Furniture is positioned to provide cover for me and family members, and funnel intruders.

I say why limit yourself to just an rifle, or just a shotgun. My AR and my 12ga,along  with a handgun, flashlight, cellphone, and bullet resistant vest are always kept in the bedroom when I'm asleep. If a intruder were to be holding my wife hostage with a gun to her head i wouldn't be able to risk that shot with a 12 guage and 00 buck, or a slug and a bead sight.

As for the cha-chunk sound of a pump shotgun, my experience shows that nothing clears a bar parking lot full of fighting drunks better than the forceful racking of a Remington 870 police magnum.



Offline dunflr

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Re: James Yeager: why do you choose a SG for HD?
« Reply #94 on: July 22, 2013, 11:15:50 AM »
I sold my last shotgun over 35 years ago, when I found out how short ranged it was with buckshot. about the same time, i found out about the Ciener .22lr conversiion units for the AR.  I have an aR for shtf, but HD is like anywhere else defense, I use the pistol, because that's what I will have on me. If I have time to run and get a longam, I likewise had time to carefully brain shoot all of the attackers with my pistol.  I don't want to point a gun at everything at which I look with a flashlight, and if I thought that there was a problem inside of my home,, I'd arrange for cover, and turn on the lights.   If you don't have armor and electrnoic earmuffs lying beside your longarm, you are critically deficient. ditto if an AA flashlight does not "ride" on in an ankle pouch anywhere that you carry your pistol.  U want one with a side button that can be activated and held with the weak hand thumb, without altering your 2 handed stance at all.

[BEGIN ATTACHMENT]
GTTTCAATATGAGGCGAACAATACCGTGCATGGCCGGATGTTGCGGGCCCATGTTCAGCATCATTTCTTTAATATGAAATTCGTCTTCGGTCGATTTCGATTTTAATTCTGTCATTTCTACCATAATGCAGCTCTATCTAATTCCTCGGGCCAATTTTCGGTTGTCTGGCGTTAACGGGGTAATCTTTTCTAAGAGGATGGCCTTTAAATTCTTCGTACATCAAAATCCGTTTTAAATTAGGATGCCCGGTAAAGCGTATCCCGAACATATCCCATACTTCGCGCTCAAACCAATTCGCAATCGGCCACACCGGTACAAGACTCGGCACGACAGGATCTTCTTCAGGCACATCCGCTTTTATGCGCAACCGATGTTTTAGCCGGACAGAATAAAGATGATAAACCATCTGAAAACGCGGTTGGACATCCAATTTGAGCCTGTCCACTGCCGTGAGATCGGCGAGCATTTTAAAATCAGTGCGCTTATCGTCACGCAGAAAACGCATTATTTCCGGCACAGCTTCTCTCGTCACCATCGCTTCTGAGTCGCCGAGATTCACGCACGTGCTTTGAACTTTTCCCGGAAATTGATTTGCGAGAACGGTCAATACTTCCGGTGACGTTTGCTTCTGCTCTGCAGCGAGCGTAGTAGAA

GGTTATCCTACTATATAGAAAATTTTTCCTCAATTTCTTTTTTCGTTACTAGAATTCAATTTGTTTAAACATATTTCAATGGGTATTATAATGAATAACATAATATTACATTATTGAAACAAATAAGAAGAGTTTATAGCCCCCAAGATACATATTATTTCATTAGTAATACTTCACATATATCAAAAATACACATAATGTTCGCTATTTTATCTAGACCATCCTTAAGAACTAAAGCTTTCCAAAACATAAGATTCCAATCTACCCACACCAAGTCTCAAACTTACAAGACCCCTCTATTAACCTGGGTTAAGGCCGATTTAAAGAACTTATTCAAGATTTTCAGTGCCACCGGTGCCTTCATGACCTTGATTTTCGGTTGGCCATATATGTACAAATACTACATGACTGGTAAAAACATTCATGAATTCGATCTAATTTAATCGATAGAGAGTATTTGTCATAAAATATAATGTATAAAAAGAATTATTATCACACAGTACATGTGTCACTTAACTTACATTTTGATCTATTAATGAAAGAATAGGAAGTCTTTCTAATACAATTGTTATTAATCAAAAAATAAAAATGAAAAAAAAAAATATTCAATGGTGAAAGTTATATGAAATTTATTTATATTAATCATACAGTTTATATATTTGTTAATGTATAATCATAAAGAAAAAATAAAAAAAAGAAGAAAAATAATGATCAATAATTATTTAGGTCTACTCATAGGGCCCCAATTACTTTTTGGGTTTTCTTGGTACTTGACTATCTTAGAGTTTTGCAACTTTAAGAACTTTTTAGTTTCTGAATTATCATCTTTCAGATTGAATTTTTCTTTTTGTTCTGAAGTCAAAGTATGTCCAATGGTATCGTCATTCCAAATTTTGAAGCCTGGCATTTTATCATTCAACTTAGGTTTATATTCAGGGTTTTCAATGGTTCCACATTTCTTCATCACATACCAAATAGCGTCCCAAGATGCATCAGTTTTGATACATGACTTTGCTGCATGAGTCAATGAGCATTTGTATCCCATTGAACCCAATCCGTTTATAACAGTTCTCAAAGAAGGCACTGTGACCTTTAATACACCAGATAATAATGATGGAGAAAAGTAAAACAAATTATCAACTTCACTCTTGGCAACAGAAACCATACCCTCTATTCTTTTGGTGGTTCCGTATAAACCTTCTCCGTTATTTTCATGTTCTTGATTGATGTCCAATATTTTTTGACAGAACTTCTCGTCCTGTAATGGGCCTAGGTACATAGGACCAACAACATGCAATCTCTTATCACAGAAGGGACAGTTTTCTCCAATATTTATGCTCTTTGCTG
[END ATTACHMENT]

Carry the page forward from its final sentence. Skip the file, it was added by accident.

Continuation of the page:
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Re: James Yeager: why do you choose a SG for HD?
« Reply #95 on: July 22, 2013, 04:25:21 PM »
This is in no way directed at dunflr, just a heads up. Anybody responding from here on out should probably have the heads up that Yeager is only listed as a guest on this forum so the don't say anything bad about somebody who can't defend themselves rule applies.